The ammonia tank is protected by a concrete dike that provides secondary containment and protection from exposure to traffic in the plant. The plant also coordinates emergency drills with the local fire department and provid
es information and equipment to the fire department to support site emergency activities. TOSCO emergency response personnel are also available to respond to an emergency at the site.
An alternate release scenario was also analyzed. The alternate release scenario was developed to consist of a 0.25 inch diameter hole in an ammonia line which lasts for one hour. This scenario may also represent a leak from a delivery hose or a crack in a valve. The same model was used to determine offsite impacts. The results of the modeling estimates that the endpoint distance will be 0.54 miles and only impact the adjacent industrial facility. This scenario takes into account that it will take 60 minutes to respond and stop the release. The one hour release duration is a reasonable maximum time period as determined by the fire department's response time confirmed by drills that have been conducted with the Linden Fire Department.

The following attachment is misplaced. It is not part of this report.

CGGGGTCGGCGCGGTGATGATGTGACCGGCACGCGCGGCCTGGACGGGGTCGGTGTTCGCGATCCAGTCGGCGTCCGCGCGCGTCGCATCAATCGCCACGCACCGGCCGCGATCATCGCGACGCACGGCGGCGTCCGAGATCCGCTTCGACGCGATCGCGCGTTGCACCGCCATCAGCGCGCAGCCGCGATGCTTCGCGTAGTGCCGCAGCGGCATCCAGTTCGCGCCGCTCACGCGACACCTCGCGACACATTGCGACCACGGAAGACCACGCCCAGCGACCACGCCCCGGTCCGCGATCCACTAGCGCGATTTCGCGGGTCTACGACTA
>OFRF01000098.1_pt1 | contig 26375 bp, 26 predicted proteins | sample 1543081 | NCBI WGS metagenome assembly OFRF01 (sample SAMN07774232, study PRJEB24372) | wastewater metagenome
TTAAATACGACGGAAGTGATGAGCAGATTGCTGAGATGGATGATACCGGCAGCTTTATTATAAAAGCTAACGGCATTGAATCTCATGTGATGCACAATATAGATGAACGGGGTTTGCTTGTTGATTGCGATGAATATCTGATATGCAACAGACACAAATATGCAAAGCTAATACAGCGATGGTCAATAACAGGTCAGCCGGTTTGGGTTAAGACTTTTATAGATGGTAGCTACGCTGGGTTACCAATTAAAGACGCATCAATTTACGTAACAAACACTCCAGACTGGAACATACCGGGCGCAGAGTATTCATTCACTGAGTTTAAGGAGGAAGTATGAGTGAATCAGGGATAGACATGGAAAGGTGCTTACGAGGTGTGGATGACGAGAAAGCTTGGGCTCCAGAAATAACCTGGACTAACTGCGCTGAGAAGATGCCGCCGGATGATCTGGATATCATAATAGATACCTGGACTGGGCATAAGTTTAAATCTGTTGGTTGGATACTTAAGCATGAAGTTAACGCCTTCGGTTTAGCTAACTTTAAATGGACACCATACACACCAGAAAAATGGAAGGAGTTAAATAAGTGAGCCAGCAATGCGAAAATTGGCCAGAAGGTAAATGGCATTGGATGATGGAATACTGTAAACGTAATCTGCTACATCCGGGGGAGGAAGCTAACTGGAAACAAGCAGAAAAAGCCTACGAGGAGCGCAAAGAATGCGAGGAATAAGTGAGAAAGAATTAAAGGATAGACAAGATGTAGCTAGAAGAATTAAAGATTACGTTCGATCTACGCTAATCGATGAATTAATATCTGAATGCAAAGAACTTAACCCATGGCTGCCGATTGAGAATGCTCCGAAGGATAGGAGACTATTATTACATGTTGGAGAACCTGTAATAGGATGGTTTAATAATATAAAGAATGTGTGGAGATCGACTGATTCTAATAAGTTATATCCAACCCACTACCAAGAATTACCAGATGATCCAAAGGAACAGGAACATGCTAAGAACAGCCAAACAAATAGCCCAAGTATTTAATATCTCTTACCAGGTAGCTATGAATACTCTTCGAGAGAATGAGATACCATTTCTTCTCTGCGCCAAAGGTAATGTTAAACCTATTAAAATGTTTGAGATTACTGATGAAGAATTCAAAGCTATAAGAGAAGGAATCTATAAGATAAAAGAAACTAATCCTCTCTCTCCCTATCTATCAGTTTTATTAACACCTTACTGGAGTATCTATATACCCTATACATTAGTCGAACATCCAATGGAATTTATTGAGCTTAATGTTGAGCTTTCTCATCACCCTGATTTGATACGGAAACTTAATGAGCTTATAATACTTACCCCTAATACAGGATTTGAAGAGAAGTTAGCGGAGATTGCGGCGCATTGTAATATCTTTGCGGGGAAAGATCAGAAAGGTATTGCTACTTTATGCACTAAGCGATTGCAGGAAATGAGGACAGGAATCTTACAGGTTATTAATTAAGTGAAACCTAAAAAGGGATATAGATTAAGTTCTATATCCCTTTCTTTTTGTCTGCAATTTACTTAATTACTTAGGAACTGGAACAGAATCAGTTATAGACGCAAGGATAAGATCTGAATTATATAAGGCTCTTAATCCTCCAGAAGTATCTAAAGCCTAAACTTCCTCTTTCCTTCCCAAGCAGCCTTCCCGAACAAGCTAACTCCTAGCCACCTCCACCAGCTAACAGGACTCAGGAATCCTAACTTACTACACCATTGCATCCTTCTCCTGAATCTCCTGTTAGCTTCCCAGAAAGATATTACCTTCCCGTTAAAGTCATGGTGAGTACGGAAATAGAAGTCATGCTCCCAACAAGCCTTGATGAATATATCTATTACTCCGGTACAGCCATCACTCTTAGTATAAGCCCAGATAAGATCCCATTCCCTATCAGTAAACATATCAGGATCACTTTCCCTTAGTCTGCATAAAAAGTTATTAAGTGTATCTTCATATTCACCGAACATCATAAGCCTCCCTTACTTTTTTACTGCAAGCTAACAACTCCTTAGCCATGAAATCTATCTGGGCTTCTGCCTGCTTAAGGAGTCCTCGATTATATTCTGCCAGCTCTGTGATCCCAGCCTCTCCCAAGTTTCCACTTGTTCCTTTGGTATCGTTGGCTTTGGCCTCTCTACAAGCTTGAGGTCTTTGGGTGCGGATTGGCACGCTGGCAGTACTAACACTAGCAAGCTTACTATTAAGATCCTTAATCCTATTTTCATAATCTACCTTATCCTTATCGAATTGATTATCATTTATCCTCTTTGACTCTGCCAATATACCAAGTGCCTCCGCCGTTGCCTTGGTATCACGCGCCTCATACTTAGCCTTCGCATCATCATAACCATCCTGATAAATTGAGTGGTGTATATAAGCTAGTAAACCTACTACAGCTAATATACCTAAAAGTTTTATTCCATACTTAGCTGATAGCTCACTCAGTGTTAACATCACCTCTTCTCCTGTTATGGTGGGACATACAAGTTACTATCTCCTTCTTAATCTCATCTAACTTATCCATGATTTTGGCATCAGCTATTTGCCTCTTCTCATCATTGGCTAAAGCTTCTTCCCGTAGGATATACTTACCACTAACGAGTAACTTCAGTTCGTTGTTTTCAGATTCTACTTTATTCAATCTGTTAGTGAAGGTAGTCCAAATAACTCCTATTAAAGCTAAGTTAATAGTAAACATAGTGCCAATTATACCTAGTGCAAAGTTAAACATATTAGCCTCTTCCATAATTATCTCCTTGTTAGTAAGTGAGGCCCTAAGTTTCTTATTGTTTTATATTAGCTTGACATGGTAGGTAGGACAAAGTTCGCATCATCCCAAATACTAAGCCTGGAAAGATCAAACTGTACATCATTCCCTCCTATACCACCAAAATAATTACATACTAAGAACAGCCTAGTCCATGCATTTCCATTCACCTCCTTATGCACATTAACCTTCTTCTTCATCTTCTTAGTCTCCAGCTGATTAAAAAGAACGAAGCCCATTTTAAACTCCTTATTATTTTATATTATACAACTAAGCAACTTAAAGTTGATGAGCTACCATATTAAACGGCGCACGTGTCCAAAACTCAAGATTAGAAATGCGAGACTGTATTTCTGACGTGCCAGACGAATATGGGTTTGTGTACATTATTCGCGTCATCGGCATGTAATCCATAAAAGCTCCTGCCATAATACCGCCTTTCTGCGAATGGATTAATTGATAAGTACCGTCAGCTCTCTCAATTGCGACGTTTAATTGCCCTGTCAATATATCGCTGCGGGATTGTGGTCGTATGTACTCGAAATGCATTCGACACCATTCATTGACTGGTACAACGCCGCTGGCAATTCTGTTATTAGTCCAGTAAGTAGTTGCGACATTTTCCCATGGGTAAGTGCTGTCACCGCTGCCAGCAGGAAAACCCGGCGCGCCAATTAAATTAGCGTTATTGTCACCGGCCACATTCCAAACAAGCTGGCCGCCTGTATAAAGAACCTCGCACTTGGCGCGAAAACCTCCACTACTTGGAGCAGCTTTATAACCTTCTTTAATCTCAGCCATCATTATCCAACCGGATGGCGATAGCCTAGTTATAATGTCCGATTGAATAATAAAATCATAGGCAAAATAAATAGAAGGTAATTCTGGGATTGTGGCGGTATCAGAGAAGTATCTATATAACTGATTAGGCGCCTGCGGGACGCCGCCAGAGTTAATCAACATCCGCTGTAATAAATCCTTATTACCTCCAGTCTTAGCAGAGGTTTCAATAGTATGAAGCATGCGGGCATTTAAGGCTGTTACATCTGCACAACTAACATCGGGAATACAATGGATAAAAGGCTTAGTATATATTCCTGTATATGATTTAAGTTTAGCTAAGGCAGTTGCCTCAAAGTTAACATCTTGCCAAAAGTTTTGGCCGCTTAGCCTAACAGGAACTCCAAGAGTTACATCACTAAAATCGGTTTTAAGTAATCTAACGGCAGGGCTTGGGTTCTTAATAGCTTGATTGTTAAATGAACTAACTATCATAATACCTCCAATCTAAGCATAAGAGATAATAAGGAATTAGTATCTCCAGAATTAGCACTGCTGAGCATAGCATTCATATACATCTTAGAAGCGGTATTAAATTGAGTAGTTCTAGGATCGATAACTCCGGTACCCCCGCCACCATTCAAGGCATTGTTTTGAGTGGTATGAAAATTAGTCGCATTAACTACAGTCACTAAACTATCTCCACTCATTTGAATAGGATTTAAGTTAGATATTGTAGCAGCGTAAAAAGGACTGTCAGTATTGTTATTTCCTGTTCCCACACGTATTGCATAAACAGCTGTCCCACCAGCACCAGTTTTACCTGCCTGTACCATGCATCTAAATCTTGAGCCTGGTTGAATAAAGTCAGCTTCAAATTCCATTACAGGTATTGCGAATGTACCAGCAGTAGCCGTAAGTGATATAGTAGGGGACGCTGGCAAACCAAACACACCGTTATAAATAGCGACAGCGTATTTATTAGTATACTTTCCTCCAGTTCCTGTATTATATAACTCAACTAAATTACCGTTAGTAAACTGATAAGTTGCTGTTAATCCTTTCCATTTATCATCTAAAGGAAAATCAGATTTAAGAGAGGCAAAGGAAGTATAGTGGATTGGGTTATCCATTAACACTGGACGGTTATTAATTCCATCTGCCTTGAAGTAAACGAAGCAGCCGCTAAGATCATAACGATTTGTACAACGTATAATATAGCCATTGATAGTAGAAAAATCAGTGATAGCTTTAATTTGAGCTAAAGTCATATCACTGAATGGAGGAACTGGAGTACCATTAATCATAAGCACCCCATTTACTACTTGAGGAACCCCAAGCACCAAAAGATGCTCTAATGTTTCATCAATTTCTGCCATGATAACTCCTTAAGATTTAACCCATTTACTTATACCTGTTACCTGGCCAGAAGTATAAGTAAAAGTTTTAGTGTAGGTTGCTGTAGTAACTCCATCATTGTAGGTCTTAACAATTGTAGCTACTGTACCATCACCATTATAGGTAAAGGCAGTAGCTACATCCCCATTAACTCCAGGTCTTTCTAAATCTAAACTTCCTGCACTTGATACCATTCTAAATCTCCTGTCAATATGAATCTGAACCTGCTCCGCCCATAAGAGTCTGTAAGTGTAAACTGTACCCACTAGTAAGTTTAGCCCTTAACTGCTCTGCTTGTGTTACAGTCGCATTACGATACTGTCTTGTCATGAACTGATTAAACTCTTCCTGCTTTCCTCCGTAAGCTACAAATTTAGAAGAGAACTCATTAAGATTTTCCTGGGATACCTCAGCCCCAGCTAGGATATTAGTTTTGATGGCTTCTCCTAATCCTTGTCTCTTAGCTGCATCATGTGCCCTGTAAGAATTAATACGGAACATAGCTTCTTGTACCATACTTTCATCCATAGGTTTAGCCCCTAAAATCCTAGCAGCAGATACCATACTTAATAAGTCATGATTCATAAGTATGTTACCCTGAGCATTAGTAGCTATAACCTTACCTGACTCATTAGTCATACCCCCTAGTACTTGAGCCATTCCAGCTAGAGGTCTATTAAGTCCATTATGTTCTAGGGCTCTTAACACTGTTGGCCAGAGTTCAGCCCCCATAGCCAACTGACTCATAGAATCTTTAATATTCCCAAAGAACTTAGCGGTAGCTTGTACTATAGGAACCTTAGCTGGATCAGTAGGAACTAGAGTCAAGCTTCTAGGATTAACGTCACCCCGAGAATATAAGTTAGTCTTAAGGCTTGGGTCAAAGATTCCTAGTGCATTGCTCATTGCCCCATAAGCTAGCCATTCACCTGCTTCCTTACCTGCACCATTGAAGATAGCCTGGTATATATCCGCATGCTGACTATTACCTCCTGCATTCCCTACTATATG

There have been no accidents or releases from the ammonia sys
tem within the last five years.
An emergency response program has been implemented at the facility since the plant's construction. The emergency response program includes an emergency response plan and coordination of emergency information and activities with the Linden Fire Department. The emergency response plan contains the information and procedures necessary to respond to a release of any hazardous material at the site. Emergency information includes a list of emergency response personnel, notification requirements, evacuation procedures, and health/first aid data. Cogen has confirmed with the Linden Fire Department that personnel and equipment necessary to respond to a release of a hazardous substance at the site will be provided. Coordination with the fire department has included providing a copy of the emergency response plan. The fire department has taken part in plant emergency response drills and drill critiques. Cogen also contributes emergency e
quipment to the fire department. In addition to emergency drills, the fire department tours the facility to familiarize its personnel with plant operations and the locations of potential hazards. In addition, plant personnel are trained in the procedures necessary to respond to emergency releases.